Graphic: G4 central bank rates and OECD inflation-


Graphic: BIS chart on inflation and wages-



In his annual letter to shareholders, JPMorgan Chief Executive Jamie Dimon on Monday said the number of Fed rate hikes could be "significantly higher" than markets even now expect.

And Dimon's long-term investment strategists at JPMorgan doubt this is a flash in the pan.

Flagging changes in 40-year trends in localization, geopolitics, corporate margins, demographics and climate they see upward pressure on real rates over the next 10 years.

What's more, strategists Alexander Wise and Jan Loeys reckoned there was a "strong risk that we have entered a new regime with higher macro volatility and on average higher inflation", leaving long-term inflation stuck at 3% on average over the decade. If so, they said that would imply a nominal long-term target of over 5.5% for 10-year Treasury yields over the decade.

Paradigm shifters are everywhere.

BlackRock chief Larry Fink told shareholders last month the Ukraine war "put an end to the globalisation we have experienced over the last three decades" and supply chain inflation that was already brewing would be exaggerated further by that.

Amundi's chief investment officer Vincent Mortier said this week the inflation environment was more difficult than it had been for 15-20 years and was at the centre of all investment portfolio construction.

"The rise of populism in the Western world, as well as the pandemic, catalysed nationalistic policies to protect important sectors and have caused a period of de-globalisation which should continue to keep inflation higher than in the previous decade," Mortier told clients.

So what does that mean for government borrowing or the fabled money tree?

A report released by asset manager Janus Henderson on Wednesday detailed how global government debt has almost tripled in the past decade even though easy monetary policy associated with successive crises meant that the interest cost has only increased by a third. The latter part of the equation was now about to adjust sharply, they warned.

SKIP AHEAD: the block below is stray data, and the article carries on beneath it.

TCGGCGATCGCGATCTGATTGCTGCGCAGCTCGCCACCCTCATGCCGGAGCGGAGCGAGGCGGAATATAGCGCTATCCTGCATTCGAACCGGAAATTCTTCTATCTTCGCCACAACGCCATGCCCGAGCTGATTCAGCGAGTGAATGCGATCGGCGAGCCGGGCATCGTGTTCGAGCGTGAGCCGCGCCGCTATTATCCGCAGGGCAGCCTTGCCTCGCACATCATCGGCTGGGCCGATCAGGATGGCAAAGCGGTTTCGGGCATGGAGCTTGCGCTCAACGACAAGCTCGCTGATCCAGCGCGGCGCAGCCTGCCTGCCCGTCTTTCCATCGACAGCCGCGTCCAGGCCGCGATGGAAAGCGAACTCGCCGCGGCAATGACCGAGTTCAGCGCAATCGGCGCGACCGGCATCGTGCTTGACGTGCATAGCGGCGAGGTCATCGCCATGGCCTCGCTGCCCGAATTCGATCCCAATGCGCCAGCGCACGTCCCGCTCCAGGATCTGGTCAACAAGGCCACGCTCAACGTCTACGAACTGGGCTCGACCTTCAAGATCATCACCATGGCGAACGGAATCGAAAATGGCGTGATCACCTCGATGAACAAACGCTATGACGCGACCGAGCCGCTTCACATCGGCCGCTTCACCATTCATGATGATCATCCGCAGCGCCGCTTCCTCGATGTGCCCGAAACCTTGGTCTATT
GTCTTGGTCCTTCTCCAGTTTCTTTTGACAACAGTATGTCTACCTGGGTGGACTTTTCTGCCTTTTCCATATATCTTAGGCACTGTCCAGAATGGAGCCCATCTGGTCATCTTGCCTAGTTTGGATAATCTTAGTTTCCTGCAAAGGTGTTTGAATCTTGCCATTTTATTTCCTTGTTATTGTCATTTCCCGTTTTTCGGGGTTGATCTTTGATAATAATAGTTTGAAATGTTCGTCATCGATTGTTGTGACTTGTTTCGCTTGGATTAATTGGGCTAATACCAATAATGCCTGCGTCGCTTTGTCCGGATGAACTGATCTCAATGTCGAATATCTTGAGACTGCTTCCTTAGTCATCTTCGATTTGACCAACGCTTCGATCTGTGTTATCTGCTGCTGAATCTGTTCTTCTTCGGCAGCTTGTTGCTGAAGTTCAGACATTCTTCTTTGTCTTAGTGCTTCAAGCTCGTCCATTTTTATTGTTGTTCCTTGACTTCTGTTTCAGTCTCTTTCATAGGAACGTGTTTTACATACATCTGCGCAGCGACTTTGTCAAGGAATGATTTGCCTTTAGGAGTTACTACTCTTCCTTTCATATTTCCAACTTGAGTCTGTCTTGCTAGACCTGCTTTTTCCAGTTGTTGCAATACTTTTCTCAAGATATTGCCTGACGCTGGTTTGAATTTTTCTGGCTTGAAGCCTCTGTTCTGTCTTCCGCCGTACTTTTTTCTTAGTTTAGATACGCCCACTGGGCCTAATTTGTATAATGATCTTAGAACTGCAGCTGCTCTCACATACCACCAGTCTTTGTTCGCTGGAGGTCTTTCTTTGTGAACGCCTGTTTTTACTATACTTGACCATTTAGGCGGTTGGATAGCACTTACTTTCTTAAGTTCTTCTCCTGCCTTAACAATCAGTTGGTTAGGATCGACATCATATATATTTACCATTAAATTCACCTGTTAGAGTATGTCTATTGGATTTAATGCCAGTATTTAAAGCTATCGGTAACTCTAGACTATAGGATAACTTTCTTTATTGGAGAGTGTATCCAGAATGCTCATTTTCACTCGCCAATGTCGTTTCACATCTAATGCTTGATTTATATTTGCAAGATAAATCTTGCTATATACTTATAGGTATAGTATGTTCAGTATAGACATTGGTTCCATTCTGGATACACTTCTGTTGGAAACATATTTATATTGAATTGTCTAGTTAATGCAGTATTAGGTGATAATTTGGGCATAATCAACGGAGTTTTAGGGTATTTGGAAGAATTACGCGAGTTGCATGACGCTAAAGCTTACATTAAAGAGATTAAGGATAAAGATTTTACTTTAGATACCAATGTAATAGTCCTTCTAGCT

The report showed that global government debts rose almost 8% to $65.4 trillion last year, even though roaring post-lockdown economic growth pulled global debt/GDP ratio back down to 80.7% from the pandemic peak of 87.5% in 2020.

However, government debt was projected to rise by almost 10% further this year to $71.6 trillion - and further to more than $80 trillion by 2025.

"The big change for 2022 and beyond will be in the cost for governments of servicing this debt," it concluded, adding the interest burden is set to rise by 14.5% on a constant-currency basis next year alone.

Temporary or not, the cost of borrowing is back in the calculus once again.

Graphic: Janus Henderson Investors chart on rising debt and interest costs-


Graphic: Janus Henderson Investors chart on govt debt per person-


The author is editor-at-large for finance and markets at Reuters News. Any views expressed here are his own

(by Mike Dolan, Twitter: @reutersMikeD, Charts by BIS and Janus Henderson Investors; Editing by Emelia Sithole-Matarise)